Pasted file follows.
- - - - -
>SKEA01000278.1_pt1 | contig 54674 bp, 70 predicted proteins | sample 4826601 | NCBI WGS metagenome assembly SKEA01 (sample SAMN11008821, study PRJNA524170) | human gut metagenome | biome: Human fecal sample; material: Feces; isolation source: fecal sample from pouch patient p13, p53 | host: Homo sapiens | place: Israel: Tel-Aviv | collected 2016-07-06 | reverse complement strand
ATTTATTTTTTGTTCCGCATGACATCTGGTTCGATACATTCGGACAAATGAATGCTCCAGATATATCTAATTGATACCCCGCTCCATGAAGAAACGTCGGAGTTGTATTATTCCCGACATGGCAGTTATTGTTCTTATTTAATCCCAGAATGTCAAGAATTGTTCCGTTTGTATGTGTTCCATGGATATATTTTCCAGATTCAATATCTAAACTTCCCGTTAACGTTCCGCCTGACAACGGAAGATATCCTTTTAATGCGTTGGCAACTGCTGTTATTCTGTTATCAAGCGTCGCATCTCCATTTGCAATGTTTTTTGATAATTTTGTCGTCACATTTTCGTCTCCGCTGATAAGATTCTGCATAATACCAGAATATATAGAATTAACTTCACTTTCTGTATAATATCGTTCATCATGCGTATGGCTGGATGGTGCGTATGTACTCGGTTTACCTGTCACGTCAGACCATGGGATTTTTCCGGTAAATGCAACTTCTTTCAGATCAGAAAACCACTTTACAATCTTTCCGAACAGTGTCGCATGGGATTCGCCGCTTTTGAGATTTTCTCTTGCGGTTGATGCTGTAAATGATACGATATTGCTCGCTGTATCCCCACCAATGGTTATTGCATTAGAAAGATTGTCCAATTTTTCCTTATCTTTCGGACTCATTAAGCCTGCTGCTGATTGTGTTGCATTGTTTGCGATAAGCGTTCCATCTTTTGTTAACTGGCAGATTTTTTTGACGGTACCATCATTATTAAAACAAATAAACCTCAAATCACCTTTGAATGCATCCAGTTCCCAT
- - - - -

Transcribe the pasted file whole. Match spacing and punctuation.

>SKEA01000278.1_pt1 | contig 54674 bp, 70 predicted proteins | sample 4826601 | NCBI WGS metagenome assembly SKEA01 (sample SAMN11008821, study PRJNA524170) | human gut metagenome | biome: Human fecal sample; material: Feces; isolation source: fecal sample from pouch patient p13, p53 | host: Homo sapiens | place: Israel: Tel-Aviv | collected 2016-07-06 | reverse complement strand
ATTTATTTTTTGTTCCGCATGACATCTGGTTCGATACATTCGGACAAATGAATGCTCCAGATATATCTAATTGATACCCCGCTCCATGAAGAAACGTCGGAGTTGTATTATTCCCGACATGGCAGTTATTGTTCTTATTTAATCCCAGAATGTCAAGAATTGTTCCGTTTGTATGTGTTCCATGGATATATTTTCCAGATTCAATATCTAAACTTCCCGTTAACGTTCCGCCTGACAACGGAAGATATCCTTTTAATGCGTTGGCAACTGCTGTTATTCTGTTATCAAGCGTCGCATCTCCATTTGCAATGTTTTTTGATAATTTTGTCGTCACATTTTCGTCTCCGCTGATAAGATTCTGCATAATACCAGAATATATAGAATTAACTTCACTTTCTGTATAATATCGTTCATCATGCGTATGGCTGGATGGTGCGTATGTACTCGGTTTACCTGTCACGTCAGACCATGGGATTTTTCCGGTAAATGCAACTTCTTTCAGATCAGAAAACCACTTTACAATCTTTCCGAACAGTGTCGCATGGGATTCGCCGCTTTTGAGATTTTCTCTTGCGGTTGATGCTGTAAATGATACGATATTGCTCGCTGTATCCCCACCAATGGTTATTGCATTAGAAAGATTGTCCAATTTTTCCTTATCTTTCGGACTCATTAAGCCTGCTGCTGATTGTGTTGCATTGTTTGCGATAAGCGTTCCATCTTTTGTTAACTGGCAGATTTTTTTGACGGTACCATCATTATTAAAACAAATAAACCTCAAATCACCTTTGAATGCATCCAGTTCCCAT